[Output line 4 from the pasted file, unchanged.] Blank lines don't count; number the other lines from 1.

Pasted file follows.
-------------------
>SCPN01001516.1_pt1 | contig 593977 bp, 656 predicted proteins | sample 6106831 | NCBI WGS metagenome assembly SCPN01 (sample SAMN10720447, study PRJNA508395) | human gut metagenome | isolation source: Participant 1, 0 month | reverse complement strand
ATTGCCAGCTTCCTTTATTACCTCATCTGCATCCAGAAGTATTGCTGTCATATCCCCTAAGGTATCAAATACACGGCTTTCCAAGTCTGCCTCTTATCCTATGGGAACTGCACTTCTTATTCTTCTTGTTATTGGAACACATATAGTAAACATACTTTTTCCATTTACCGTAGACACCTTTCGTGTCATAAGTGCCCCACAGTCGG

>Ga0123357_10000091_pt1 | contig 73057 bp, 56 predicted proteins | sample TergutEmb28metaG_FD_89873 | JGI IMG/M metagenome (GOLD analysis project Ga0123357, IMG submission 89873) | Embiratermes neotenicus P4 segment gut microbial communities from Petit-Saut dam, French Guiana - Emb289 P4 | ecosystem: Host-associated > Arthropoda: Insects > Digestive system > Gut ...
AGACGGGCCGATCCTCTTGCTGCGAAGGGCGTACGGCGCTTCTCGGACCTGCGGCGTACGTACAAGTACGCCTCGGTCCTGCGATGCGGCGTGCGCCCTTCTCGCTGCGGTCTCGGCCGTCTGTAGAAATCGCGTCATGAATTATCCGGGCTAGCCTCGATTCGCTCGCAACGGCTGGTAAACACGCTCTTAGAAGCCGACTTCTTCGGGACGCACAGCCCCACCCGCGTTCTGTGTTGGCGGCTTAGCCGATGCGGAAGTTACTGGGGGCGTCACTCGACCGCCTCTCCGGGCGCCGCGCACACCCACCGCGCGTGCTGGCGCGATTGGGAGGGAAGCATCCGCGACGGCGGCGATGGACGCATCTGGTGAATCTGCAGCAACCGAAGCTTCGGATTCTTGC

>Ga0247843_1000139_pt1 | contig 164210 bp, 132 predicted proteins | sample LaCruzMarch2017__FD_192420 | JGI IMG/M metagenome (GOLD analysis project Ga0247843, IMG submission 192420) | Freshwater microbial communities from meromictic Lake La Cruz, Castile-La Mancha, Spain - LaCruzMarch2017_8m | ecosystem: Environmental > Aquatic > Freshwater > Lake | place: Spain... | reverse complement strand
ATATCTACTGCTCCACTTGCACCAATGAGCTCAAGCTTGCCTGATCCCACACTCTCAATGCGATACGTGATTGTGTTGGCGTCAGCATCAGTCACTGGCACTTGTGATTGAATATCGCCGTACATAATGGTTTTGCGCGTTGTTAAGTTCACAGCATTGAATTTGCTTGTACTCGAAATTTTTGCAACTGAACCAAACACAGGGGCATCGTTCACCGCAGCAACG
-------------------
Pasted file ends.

AGACGGGCCGATCCTCTTGCTGCGAAGGGCGTACGGCGCTTCTCGGACCTGCGGCGTACGTACAAGTACGCCTCGGTCCTGCGATGCGGCGTGCGCCCTTCTCGCTGCGGTCTCGGCCGTCTGTAGAAATCGCGTCATGAATTATCCGGGCTAGCCTCGATTCGCTCGCAACGGCTGGTAAACACGCTCTTAGAAGCCGACTTCTTCGGGACGCACAGCCCCACCCGCGTTCTGTGTTGGCGGCTTAGCCGATGCGGAAGTTACTGGGGGCGTCACTCGACCGCCTCTCCGGGCGCCGCGCACACCCACCGCGCGTGCTGGCGCGATTGGGAGGGAAGCATCCGCGACGGCGGCGATGGACGCATCTGGTGAATCTGCAGCAACCGAAGCTTCGGATTCTTGC